Perhaps it’s not surprising that the UW’s top-rated School of Nursing is also a leader in philanthropy.
Thus far, the school is among the leaders in per capita gifts to the UW Faculty/Staff/Retiree Campaign for Students. According to donors, the gifts are emblematic of a culture that values “giving back.”
“There’s a tradition here. We see giving back as part of our professional responsibility,” says Sue Woods, professor of biobehavioral nursing and health systems and associate dean for academic programs.
Woods is giving back by honoring a towering figure in the school and long-time mentor to generations of nurses and educators. Susie Mansfield, who died in 2003, taught in the School of Nursing from 1951 to 1979.
“She was a trailblazer in cardiovascular clinical nursing research,” Woods says. “She began a legacy, which is carried on by generations of students here, of asking important clinical questions and then answering them through research. She was conducting nursing research before it was popular and became an early nurse scholar.”
Woods and her colleague Sandy Motzer, associate professor and vice associate dean of academic services, have created endowed fellowships that honor Mansfield. “This is something she would have wanted us to do,” Woods says, “to help make it somewhat easier for other students to have the same experiences that we did. We’re pleased to honor someone who allowed us to be where we are today. We were very lucky at a young age to receive the kind of mentoring that we did. Susie has had a profound influence on many generations of students.”
Motzer credits Mansfield with changing her professional career. “This gift honors her and is part of my effort to continue her enthusiasm for cardiovascular nursing practice.”
Years ago, Motzer was working as a nurse and studying for her bachelor’s degree at the UW. “I had heard about Susie, and I’d also heard that she wasn’t going to be acting as thesis advisor for any more master’s students.”
As luck would have it, they ended up spending several hours together at a SeaTac hotel during a snowstorm, during which Motzer convinced Mansfield to be her advisor. “She remained a friend and mentor until her death,” she says. “She was an amazing educator and researcher. She was an early advocate for getting patients up and active as soon as possible after a heart attack, a point of view later supported through her own research.”
“Cardiovascular disease is still the number one cause of death in America, and nurses are important players in its prevention and treatment. Nurses have the opportunity to intervene, in teaching heart-healthy behavior and in showing patients how to modify their lives. Clinical nurses affect patient outcomes. My gift helps to perpetuate Susie’s legacy for those interested in the evidence-based practice of cardiovascular nursing.”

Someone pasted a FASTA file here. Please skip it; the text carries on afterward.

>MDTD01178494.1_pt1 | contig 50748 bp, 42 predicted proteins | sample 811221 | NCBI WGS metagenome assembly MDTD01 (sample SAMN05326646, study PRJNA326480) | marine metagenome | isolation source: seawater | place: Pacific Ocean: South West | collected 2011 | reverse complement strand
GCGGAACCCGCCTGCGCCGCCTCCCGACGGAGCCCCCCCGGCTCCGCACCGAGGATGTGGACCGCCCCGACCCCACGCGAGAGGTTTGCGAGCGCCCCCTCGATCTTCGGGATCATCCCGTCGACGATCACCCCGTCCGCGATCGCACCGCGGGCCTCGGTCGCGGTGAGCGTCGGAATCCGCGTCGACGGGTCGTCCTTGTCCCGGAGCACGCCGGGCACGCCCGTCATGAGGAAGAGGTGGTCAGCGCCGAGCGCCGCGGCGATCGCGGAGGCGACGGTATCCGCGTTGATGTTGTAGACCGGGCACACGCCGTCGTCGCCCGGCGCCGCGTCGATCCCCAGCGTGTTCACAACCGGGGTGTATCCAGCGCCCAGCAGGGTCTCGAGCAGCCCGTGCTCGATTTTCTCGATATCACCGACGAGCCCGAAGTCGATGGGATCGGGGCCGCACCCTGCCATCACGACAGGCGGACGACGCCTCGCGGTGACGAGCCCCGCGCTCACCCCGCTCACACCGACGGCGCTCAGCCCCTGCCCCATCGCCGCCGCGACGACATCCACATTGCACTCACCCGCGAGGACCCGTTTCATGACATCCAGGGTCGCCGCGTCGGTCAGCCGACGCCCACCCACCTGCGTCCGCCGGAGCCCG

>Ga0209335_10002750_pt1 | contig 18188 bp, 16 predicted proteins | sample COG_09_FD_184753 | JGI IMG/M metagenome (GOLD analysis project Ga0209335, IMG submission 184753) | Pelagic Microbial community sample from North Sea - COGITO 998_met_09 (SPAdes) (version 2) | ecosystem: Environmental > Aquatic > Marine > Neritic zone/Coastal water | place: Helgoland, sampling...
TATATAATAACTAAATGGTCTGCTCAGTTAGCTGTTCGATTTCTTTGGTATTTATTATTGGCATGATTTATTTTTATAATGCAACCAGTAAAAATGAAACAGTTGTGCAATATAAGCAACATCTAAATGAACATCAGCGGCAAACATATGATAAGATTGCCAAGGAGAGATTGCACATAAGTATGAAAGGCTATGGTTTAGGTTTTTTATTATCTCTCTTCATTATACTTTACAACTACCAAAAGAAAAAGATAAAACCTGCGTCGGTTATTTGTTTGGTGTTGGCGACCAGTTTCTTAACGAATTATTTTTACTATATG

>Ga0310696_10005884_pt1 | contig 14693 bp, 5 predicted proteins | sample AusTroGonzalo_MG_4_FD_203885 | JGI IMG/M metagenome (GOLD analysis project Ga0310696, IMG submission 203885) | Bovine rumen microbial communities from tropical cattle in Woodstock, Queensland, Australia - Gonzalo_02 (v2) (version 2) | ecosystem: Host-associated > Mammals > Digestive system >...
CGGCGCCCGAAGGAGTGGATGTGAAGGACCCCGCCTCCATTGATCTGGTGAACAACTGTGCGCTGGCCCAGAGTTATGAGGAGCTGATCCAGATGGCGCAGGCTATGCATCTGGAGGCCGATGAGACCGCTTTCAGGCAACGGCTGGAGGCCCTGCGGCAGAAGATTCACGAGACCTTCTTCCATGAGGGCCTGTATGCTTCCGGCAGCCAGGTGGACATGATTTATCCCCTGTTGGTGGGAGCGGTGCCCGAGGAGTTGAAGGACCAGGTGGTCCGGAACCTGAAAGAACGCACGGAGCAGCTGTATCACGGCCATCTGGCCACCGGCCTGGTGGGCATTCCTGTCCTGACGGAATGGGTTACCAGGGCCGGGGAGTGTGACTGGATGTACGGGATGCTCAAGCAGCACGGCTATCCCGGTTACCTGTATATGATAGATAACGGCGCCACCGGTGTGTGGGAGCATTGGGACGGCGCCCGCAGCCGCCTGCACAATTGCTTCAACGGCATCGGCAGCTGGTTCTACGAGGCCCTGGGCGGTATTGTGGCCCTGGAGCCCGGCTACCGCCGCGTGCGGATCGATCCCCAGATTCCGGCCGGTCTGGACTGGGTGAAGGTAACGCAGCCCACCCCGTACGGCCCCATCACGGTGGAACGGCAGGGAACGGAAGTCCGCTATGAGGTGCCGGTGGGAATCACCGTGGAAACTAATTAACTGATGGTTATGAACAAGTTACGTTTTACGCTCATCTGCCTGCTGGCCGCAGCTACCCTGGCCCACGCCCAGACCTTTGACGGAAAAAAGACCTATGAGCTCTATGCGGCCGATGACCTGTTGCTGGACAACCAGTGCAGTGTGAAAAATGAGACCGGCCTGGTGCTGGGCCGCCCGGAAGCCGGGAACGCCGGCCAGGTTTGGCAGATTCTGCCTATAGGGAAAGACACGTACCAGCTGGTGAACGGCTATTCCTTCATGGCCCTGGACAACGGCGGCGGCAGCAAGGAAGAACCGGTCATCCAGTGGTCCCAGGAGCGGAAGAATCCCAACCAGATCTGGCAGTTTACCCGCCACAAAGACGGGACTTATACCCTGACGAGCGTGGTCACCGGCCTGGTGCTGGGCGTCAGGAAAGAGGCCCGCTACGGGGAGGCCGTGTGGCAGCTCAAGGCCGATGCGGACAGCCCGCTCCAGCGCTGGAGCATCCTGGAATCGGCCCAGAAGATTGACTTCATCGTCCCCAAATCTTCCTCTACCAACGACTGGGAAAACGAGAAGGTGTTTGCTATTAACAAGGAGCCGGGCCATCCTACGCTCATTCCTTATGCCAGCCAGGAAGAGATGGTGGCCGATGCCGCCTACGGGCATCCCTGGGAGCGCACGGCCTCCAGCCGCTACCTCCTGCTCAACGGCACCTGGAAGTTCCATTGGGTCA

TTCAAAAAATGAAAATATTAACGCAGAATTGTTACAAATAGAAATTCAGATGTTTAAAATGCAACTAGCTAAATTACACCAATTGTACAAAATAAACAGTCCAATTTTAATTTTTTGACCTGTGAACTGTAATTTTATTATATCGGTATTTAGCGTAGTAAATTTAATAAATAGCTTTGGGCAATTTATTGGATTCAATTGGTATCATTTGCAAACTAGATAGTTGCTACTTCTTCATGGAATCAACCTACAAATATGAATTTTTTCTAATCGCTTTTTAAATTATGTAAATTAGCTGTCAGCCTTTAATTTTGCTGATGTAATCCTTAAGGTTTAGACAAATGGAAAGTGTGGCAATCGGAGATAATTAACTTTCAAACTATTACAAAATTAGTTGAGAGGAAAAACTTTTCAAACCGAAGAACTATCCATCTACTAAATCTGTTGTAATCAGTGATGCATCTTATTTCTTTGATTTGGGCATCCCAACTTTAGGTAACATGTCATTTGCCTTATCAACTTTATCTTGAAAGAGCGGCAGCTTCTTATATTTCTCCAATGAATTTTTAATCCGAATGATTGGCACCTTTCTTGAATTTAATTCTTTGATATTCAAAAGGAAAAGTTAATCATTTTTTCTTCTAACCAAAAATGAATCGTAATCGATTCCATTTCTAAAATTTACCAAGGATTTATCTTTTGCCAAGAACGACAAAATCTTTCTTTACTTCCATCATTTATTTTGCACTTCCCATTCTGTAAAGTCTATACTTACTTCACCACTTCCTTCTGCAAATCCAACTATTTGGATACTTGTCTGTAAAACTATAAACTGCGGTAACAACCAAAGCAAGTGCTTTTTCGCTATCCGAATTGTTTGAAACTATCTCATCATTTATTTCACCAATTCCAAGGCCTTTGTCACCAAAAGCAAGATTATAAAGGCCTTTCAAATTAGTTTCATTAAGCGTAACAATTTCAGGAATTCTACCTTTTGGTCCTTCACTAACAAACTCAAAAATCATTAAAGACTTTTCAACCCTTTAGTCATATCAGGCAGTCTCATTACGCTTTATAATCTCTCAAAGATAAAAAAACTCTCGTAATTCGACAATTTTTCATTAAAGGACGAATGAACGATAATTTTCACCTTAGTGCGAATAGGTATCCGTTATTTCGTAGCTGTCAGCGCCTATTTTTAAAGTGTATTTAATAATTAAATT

One of Mansfield’s other legacies is Cardiac Nursing, a textbook now in its fifth edition. When Motzer and her colleagues graduated from the UW, they realized there was no textbook that they could use as a guide in their teaching specialty. “Susie told us we had an obligation to write that book,” Woods says. “She was instrumental in the creation of that first edition.” “She did a lot of editing on that edition,” agreed Motzer. The most recent edition is dedicated to Mansfield.
Woods and Motzer agree that the Faculty/Staff/Retiree Campaign, with its promise of matching funds, made their decision to donate much easier.
But not all gifts to the campaign come from faculty in the school. Don Berg, the academic personnel officer, has created an endowed scholarship fund that will target veterans, particularly war veterans, or those expressing an interest in military service, who are pursuing a degree in nursing.
Berg, who has served in the Navy active and reserve components for 26 years, saw an opportunity for supporting veterans and also helping to address the shortage of trained nurses. “With the availability of matching funds, the decision to make this gift was easy,” he says. Berg’s commitment will extend through his life and beyond: his goal is to build the scholarship so that it is large enough to fund a nursing student for a full year. He has even left instructions that portions of his estate be use for this purpose.
“As a staff member, I feel deeply engaged in the life of the school,” he says. “It certainly is part of the culture of the school to give back. I decided to do my own small part to help serve the community. Moreover, I believe it’s only right that those who work for the citizens of this state find other ways of giving back.”